Oregon Department of Corrections considers cutting ties with community colleges

The Oregon Department of Corrections is considering cutting ties with community colleges across the state and proposing to move its education program in-house to address a budget shortfall.

The DOC currently contracts with six community colleges in Oregon to provide high school diploma equivalency testing, or GED services, to inmates across its 14 facilities.

“DOC is proposing that those contracts be phased out and the agency hire back those positions as part of the DOC permanent budget going forward,” DOC communications manager Jennifer Black told OPB.

She said nearly 1,000 inmates were enrolled in the Adult Basic Skill Development program as of Sept. 30.

Black said, historically, DOC had identified “barriers” in contracting with the colleges for its Adult Basic Skills, or ABS, program including “consistency of services and oversight.”

“During the COVID-19 pandemic, contractors were unable to enter the institutions and ABS programming could not be adapted and continued

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Oregon Department of Corrections weighs cutting ties with community colleges, moving education in-house

The Oregon Department of Corrections is weighing ending its connections to community colleges across the state and proposing to move its education program in-house because of a budget shortfall.

The DOC currently contracts with six community colleges in Oregon to provide high school diploma equivalency services to inmates across its 14 facilities.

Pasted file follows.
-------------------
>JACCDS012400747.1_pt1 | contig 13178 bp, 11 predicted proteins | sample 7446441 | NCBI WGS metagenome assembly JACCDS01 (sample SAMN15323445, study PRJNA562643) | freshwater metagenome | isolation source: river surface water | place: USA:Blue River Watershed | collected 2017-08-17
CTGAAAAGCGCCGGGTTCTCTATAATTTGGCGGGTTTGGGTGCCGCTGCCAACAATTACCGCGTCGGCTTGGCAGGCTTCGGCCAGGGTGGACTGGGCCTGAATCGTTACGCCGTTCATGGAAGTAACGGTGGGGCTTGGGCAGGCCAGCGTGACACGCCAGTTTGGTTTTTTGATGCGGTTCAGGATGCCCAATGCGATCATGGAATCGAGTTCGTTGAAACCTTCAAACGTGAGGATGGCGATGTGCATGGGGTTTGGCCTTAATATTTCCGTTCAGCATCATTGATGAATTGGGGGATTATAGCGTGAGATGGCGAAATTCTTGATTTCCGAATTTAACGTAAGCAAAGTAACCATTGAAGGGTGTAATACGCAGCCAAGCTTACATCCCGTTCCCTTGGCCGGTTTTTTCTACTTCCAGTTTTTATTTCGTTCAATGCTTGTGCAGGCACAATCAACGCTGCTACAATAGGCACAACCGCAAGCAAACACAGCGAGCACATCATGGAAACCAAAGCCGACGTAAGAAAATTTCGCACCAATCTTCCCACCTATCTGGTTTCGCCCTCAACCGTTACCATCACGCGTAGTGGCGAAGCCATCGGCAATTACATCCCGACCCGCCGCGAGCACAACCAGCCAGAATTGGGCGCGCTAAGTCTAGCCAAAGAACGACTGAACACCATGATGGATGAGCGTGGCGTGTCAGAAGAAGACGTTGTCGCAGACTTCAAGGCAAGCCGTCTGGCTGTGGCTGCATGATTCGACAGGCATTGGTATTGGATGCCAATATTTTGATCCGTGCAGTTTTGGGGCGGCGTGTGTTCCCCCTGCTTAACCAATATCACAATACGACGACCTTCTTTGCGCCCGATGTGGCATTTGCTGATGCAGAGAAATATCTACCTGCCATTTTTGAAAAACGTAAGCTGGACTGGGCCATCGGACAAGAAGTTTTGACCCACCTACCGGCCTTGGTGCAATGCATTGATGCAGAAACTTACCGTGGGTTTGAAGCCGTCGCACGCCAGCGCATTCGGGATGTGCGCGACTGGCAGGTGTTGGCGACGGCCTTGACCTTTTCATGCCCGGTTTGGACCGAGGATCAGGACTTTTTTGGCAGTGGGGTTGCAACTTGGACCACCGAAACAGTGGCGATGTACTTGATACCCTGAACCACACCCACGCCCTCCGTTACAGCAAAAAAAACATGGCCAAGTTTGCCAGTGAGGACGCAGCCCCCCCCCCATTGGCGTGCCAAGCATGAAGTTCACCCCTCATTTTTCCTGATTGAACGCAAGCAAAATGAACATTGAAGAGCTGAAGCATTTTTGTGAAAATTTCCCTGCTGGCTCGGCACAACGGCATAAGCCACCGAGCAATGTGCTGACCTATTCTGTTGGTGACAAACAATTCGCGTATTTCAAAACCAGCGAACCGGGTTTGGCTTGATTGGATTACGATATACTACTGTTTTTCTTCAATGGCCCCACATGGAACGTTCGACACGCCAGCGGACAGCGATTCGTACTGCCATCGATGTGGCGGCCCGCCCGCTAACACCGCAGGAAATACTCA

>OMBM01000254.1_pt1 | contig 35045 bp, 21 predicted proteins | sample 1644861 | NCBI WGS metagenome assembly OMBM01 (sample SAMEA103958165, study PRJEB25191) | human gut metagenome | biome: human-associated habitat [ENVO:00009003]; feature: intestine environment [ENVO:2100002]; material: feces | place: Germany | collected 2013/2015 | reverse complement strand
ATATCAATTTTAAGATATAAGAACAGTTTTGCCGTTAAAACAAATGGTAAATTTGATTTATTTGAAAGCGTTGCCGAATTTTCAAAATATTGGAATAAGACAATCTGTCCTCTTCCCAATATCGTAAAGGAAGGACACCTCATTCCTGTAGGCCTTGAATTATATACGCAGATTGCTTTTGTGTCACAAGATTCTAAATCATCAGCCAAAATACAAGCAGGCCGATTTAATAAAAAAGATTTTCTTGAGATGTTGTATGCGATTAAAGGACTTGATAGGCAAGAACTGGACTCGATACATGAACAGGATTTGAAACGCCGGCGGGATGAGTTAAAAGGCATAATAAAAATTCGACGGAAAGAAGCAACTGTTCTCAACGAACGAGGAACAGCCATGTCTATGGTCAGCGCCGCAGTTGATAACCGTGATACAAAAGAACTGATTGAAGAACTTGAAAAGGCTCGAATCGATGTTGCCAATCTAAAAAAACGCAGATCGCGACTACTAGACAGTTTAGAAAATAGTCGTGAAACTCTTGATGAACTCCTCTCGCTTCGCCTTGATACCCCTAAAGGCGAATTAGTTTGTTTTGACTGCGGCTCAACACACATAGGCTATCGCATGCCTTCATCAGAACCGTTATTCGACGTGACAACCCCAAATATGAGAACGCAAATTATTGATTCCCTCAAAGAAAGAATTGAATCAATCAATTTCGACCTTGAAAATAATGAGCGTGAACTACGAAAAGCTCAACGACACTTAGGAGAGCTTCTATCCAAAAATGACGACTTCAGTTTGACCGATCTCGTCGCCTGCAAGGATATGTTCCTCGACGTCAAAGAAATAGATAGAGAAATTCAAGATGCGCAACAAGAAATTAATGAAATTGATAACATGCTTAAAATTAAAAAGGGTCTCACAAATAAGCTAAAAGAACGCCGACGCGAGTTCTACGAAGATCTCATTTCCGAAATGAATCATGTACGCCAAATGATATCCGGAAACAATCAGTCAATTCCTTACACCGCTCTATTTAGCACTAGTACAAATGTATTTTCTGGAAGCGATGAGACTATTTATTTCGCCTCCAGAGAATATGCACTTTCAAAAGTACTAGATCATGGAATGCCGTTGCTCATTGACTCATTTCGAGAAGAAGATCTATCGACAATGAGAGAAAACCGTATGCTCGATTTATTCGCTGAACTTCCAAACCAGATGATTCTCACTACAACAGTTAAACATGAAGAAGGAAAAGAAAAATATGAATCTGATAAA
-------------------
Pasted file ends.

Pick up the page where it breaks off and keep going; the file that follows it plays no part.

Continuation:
Department of Corrections communications manager Jennifer Black told Oregon Public Broadcasting that DOC is proposing the contracts be phased out and the agency hire back those positions as part of the DOC permanent budget going forward.

She said nearly 1,000 inmates were enrolled in the Adult Basic Skill Development program as of Sept. 30.

“During the COVID-19 pandemic, contractors were unable to enter the institutions and ABS (Adult Basic Skills) programming could not be adapted and continued during operation modifications,” she said. “Converting contractor funding to DOC staff positions will allow the department to continue ABS programming during

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As Trump continues to press for coronavirus vaccine by Election Day, public health officials vow ‘no cutting corners’

ASSOCIATED PRESS



a man wearing a suit and tie: Stephen Hahn, commissioner of the U.S. Food and Drug Administration, testifies Wednesday at a Senate Health, Education, Labor and Pensions Committee Hearing on the federal response to COVID-19.


© Associated Press
Stephen Hahn, commissioner of the U.S. Food and Drug Administration, testifies Wednesday at a Senate Health, Education, Labor and Pensions Committee Hearing on the federal response to COVID-19.

WASHINGTON (AP) — A huge international study of a COVID-19 vaccine that aims to work with just one dose is getting underway as top U.S. health officials sought Wednesday to assure a skeptical Congress and public that they can trust any shots the government ultimately approves.

Hopes are high that answers about at least one of several candidates being tested in the U.S. could come by year’s end.

‘President Trump is still trying to sabotage the work of our scientists and public health experts for his own political ends.’ — Sen. Patty Murray

“We feel cautiously optimistic that we will be able to have a safe and effective vaccine, although there is never a guarantee of that,”

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